Case Study

USS: It’s all about fiduciary responsibility

The Universities Superannuation Scheme (USS) is one of the largest pension schemes in the UK, managing around £64 billion in assets. USS’s investment mandate requires them to integrate environmental, social and governance (ESG) considerations such as animal welfare into their investment process where they are deemed material. This means that USS does not make investment decisions based on ethical or moral considerations alone. The scheme’s Responsible Investment (RI) team consists of six people and is tasked with ensuring that material ESG factors are integrated across all asset classes. 

A potential red flag

USS Responsible Investment Senior Analyst Patrick O’Hara explains that the scheme has a relatively low exposure to farm animal welfare issues but still takes them into consideration
where relevant. In particular, they use the Business Benchmark for Farm Animal Welfare (BBFAW) as a ‘flag’ with relevant companies to help gain insights into the overall quality of supply
chain management. O’Hara welcomes the fact that the research and analysis behind the benchmark has been done by someone else, freeing up his time to analyse the results.

He explains, “If company management doesn’t perform well on animal welfare, then this could be an indication that the firm is weak in other areas of supply chain management and we know that poor supply chain management in the food industry has been associated with risks to public health”

However, he argues that more work needs to be done to establish a correlation between animal welfare and other supply chain issues, establishing this issue as a meaningful
risk indicator.

O’Hara explains that the BBFAW is a useful tool which has been used by the RI team at USS when preparing for company meetings. He adds that Oxfam’s ‘Behind the Brands’ scorecard is also a useful tool.

“Animal welfare can also have reputational impacts,” says O’Hara. “We’ve seen how controversies like the horsemeat scandal can affect an organisation’s own reputation or the reputation of those in its supply chain. So that is one of the reasons a mainstream investor like us might consider it”.

Only when it’s material

Above all, USS’s fiduciary responsibility to its members is core and O’Hara points out, “Currently there is no hard and fast quantitative evidence to show that animal welfare issues are material to company valuations. So it is a big challenge when trying to assess materiality. This is also true of other environmental and social issues”.  for example, even if you look at share price performance in the wake of an environmental or social scandal, it is difficult to attribute performance to any single issue, as there may be a number of different factors at play, sometimes working in opposite directions. The BBFAW is just one of the sources of information that the Responsible Investment team at USS uses to form a picture of the environmental and social risks faced by a firm and how management are responding to those risks. Conclusions are discussed at regular meetings between the Responsible Investment team and fund managers.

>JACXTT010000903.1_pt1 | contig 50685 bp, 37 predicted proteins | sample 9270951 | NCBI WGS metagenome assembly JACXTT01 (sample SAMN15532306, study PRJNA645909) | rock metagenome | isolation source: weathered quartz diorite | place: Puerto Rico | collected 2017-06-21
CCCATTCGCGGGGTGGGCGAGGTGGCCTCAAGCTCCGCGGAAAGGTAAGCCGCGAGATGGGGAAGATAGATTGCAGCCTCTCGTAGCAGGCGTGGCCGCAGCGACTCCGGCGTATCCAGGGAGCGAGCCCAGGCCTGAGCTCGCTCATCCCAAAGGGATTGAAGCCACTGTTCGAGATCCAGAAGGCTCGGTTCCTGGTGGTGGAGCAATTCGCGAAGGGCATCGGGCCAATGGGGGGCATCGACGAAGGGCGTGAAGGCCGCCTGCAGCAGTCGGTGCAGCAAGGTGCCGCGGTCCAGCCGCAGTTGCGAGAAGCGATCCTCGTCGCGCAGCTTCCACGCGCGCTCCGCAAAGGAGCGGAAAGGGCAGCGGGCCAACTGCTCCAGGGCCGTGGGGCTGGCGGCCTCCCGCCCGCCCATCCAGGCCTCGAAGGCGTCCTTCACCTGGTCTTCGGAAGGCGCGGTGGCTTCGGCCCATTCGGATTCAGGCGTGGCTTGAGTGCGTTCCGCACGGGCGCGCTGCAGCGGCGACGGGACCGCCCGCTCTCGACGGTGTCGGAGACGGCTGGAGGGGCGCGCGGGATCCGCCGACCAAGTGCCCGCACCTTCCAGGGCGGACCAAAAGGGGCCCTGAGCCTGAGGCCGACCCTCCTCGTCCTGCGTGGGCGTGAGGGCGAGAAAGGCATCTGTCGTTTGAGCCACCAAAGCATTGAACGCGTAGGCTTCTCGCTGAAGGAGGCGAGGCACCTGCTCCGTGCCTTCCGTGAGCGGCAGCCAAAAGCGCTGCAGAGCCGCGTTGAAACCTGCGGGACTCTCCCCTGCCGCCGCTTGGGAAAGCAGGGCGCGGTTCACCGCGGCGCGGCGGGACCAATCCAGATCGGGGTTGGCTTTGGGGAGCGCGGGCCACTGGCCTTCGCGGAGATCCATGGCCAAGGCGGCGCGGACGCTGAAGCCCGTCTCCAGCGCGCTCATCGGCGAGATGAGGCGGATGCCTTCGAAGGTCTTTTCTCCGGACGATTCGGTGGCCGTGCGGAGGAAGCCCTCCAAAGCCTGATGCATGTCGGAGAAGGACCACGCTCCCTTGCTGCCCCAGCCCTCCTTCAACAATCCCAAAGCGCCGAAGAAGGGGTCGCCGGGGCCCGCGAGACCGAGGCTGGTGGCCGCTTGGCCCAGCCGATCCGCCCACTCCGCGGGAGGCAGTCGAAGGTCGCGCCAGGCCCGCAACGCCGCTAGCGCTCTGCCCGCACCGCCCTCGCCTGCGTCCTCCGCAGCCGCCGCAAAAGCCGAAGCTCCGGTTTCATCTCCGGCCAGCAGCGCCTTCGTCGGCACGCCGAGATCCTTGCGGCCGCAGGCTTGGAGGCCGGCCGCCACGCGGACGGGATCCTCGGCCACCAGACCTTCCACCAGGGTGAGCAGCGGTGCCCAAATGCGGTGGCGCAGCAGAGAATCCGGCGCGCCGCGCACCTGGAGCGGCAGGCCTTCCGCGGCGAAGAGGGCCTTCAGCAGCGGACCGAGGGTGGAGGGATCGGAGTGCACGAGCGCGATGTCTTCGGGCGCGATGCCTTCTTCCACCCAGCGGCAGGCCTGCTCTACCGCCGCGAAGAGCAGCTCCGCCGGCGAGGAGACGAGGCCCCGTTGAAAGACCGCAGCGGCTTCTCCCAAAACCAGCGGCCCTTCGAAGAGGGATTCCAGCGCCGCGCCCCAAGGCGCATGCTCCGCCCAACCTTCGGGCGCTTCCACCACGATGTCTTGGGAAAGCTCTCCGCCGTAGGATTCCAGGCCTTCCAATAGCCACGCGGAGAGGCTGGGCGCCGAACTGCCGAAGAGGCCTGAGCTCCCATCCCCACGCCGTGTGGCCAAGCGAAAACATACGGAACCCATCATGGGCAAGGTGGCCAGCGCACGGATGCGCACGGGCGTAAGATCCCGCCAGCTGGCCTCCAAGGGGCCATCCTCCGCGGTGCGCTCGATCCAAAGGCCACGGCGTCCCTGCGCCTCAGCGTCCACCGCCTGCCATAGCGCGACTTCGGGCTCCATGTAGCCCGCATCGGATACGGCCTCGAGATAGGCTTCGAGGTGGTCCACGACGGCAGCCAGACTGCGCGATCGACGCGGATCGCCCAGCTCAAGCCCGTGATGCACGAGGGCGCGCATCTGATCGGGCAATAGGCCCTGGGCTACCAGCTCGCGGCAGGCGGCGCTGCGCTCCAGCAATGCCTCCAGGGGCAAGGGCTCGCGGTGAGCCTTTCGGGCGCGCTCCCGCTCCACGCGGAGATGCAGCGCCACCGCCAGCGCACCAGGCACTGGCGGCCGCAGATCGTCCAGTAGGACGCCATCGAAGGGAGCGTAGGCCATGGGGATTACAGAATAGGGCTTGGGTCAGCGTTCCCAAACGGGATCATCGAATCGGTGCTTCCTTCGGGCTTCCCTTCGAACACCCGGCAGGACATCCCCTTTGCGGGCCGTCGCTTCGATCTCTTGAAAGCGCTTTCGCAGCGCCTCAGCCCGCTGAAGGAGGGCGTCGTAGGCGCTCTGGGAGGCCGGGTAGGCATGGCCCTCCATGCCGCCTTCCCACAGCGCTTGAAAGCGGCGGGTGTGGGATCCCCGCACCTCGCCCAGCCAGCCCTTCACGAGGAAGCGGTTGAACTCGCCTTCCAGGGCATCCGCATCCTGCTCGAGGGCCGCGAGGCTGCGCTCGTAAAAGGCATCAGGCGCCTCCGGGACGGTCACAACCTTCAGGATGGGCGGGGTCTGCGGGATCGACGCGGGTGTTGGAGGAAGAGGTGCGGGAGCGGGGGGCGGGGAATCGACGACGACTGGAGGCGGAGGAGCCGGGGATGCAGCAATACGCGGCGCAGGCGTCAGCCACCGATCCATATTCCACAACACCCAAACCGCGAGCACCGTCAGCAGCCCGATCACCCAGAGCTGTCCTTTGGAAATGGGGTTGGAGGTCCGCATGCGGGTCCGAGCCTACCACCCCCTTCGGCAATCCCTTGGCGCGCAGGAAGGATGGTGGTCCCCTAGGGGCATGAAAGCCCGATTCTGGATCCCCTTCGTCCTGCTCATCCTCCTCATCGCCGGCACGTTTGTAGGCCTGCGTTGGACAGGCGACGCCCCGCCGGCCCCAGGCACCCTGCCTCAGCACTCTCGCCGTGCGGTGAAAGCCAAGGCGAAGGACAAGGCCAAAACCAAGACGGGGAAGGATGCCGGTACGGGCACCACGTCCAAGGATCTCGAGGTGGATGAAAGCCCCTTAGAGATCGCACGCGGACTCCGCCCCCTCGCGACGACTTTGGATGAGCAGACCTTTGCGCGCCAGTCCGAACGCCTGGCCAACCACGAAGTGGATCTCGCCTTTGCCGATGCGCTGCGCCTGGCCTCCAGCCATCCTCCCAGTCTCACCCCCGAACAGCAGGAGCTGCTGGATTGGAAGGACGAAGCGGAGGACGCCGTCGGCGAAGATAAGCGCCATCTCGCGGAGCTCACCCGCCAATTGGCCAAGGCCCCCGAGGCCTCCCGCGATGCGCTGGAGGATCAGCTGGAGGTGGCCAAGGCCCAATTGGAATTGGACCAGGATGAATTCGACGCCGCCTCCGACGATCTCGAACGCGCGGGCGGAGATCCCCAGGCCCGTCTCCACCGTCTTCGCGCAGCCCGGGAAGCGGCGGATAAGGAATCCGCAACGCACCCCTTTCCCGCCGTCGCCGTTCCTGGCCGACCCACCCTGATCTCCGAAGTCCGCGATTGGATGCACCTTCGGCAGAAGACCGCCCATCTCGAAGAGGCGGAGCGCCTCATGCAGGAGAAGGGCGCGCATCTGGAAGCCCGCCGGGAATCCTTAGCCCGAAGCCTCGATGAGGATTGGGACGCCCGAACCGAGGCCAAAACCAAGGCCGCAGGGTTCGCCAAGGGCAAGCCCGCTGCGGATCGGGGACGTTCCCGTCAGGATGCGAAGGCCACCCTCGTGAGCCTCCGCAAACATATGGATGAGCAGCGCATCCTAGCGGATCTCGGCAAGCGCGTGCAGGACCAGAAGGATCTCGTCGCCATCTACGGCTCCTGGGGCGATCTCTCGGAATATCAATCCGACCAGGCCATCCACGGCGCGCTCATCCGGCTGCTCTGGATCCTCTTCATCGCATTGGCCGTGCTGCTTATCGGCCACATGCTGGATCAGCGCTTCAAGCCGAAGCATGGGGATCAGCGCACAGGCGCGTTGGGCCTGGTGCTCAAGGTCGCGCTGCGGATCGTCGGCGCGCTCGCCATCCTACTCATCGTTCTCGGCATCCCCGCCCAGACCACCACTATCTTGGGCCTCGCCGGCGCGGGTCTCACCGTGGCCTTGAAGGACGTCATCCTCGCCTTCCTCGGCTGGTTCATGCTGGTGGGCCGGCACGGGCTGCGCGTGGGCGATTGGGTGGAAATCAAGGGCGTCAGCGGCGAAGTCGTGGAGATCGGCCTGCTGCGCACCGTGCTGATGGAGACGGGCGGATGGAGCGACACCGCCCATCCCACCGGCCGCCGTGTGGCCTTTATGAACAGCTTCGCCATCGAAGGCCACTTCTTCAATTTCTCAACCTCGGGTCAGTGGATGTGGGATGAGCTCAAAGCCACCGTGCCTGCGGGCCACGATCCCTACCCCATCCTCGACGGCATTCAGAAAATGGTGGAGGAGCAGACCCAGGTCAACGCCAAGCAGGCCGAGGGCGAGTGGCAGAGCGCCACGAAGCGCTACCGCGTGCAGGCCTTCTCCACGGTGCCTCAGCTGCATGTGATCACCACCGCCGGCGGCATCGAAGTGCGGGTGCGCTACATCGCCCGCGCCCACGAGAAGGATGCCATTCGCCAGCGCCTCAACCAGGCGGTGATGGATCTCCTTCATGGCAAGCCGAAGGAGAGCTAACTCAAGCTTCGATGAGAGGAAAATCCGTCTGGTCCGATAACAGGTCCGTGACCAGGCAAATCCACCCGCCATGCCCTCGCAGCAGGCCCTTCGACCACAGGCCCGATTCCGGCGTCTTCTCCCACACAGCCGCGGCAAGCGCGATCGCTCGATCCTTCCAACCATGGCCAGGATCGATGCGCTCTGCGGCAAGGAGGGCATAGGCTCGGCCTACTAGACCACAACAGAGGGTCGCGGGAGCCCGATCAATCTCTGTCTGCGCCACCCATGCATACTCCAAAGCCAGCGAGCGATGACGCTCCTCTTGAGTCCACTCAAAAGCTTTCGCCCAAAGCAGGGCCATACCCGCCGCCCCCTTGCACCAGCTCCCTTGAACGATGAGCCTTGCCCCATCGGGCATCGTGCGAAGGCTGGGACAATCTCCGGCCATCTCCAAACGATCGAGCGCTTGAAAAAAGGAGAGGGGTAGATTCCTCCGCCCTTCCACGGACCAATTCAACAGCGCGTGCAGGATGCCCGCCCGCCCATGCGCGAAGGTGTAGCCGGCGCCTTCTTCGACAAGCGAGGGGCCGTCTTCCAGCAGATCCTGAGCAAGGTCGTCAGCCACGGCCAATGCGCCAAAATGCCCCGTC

In recent years animal welfare issues have also featured on occasion in the pension scheme’s shareholder engagement activities. For example, negative press coverage about animal welfare came up in a recent conversation between USS and a large US food company. USS also refers to BBFAW when considering shareholder resolutions that relate to animal welfare issues and supported a resolution in 2015 that asked for greater disclosure around the financial and operational risks associated with the use of pig gestation crates.

There are also opportunities in farm animal welfare, argues O’Hara. A number of large multinationals such as Sainsbury’s, Marks and Spencer, Waitrose and McDonald’s have invested in improvements to farm animal welfare standards, within their own companies and associated supply chains. This creates a positive story for these companies to communicate to their stakeholders and is potentially another source of competitive advantage in the market.

The stakes may be even higher in some emerging markets, such as China, following recent government commitments to improve safety standards.

On the trajectory of similar ESG issues

O’Hara says that although farm animal welfare may be a little down the ESG agenda at the moment, he could foresee it following a similar trajectory to other issues such as contemporary
slavery. “The Modern Slavery Bill has raised awareness of the issue of contemporary slavery within the investment community. The issue of aggressive tax avoidance is another example of an issue that was barely discussed in terms of corporate reputation and is now centre stage”. He considers that farm animal welfare is an increasingly important factor in influencing consumer behavior and this combined with tightening regulation could make it a more significant business risk in the eyes of mainstream investors.

A free-range future

O’Hara cites free-range eggs and meat as an example of concepts that were barely understood twenty years ago but now form a substantial portion of both those markets. He concluded that he would also like to see all the main ESG research providers include the issue in their core analysis, where relevant. He summarises, “Without this information investors  cannot make informed decisions about materiality.”

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